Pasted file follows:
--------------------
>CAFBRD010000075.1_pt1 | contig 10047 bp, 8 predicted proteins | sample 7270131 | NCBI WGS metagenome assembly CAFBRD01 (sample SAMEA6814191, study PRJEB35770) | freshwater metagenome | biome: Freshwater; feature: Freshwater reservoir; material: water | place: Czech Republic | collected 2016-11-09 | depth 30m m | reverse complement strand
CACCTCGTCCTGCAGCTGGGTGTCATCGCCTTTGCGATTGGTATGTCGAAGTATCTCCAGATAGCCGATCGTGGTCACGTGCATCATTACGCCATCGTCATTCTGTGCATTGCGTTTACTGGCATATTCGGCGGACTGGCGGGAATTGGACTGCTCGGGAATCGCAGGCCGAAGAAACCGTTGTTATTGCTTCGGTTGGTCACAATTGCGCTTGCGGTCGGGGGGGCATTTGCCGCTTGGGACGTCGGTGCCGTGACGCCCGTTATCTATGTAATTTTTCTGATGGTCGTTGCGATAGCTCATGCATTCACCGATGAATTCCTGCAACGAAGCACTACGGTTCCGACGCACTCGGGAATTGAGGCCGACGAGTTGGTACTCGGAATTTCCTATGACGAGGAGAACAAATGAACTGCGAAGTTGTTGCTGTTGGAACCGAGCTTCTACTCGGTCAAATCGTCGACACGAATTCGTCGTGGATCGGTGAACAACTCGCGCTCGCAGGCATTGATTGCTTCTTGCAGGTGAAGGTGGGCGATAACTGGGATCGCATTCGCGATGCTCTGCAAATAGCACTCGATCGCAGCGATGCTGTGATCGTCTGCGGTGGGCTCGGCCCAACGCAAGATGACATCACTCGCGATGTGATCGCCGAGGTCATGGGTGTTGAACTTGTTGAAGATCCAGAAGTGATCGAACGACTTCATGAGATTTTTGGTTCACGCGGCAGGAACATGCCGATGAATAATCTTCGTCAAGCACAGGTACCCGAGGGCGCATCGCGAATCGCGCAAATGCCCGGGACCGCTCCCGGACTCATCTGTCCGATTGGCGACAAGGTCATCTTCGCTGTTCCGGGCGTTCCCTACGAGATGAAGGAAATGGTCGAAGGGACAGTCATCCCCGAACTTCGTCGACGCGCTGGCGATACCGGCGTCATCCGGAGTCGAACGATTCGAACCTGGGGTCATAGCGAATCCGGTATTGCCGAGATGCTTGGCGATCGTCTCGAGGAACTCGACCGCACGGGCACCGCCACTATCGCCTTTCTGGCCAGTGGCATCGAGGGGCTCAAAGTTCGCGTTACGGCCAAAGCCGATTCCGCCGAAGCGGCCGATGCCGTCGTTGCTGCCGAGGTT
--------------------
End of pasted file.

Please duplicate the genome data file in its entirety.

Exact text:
>CAFBRD010000075.1_pt1 | contig 10047 bp, 8 predicted proteins | sample 7270131 | NCBI WGS metagenome assembly CAFBRD01 (sample SAMEA6814191, study PRJEB35770) | freshwater metagenome | biome: Freshwater; feature: Freshwater reservoir; material: water | place: Czech Republic | collected 2016-11-09 | depth 30m m | reverse complement strand
CACCTCGTCCTGCAGCTGGGTGTCATCGCCTTTGCGATTGGTATGTCGAAGTATCTCCAGATAGCCGATCGTGGTCACGTGCATCATTACGCCATCGTCATTCTGTGCATTGCGTTTACTGGCATATTCGGCGGACTGGCGGGAATTGGACTGCTCGGGAATCGCAGGCCGAAGAAACCGTTGTTATTGCTTCGGTTGGTCACAATTGCGCTTGCGGTCGGGGGGGCATTTGCCGCTTGGGACGTCGGTGCCGTGACGCCCGTTATCTATGTAATTTTTCTGATGGTCGTTGCGATAGCTCATGCATTCACCGATGAATTCCTGCAACGAAGCACTACGGTTCCGACGCACTCGGGAATTGAGGCCGACGAGTTGGTACTCGGAATTTCCTATGACGAGGAGAACAAATGAACTGCGAAGTTGTTGCTGTTGGAACCGAGCTTCTACTCGGTCAAATCGTCGACACGAATTCGTCGTGGATCGGTGAACAACTCGCGCTCGCAGGCATTGATTGCTTCTTGCAGGTGAAGGTGGGCGATAACTGGGATCGCATTCGCGATGCTCTGCAAATAGCACTCGATCGCAGCGATGCTGTGATCGTCTGCGGTGGGCTCGGCCCAACGCAAGATGACATCACTCGCGATGTGATCGCCGAGGTCATGGGTGTTGAACTTGTTGAAGATCCAGAAGTGATCGAACGACTTCATGAGATTTTTGGTTCACGCGGCAGGAACATGCCGATGAATAATCTTCGTCAAGCACAGGTACCCGAGGGCGCATCGCGAATCGCGCAAATGCCCGGGACCGCTCCCGGACTCATCTGTCCGATTGGCGACAAGGTCATCTTCGCTGTTCCGGGCGTTCCCTACGAGATGAAGGAAATGGTCGAAGGGACAGTCATCCCCGAACTTCGTCGACGCGCTGGCGATACCGGCGTCATCCGGAGTCGAACGATTCGAACCTGGGGTCATAGCGAATCCGGTATTGCCGAGATGCTTGGCGATCGTCTCGAGGAACTCGACCGCACGGGCACCGCCACTATCGCCTTTCTGGCCAGTGGCATCGAGGGGCTCAAAGTTCGCGTTACGGCCAAAGCCGATTCCGCCGAAGCGGCCGATGCCGTCGTTGCTGCCGAGGTT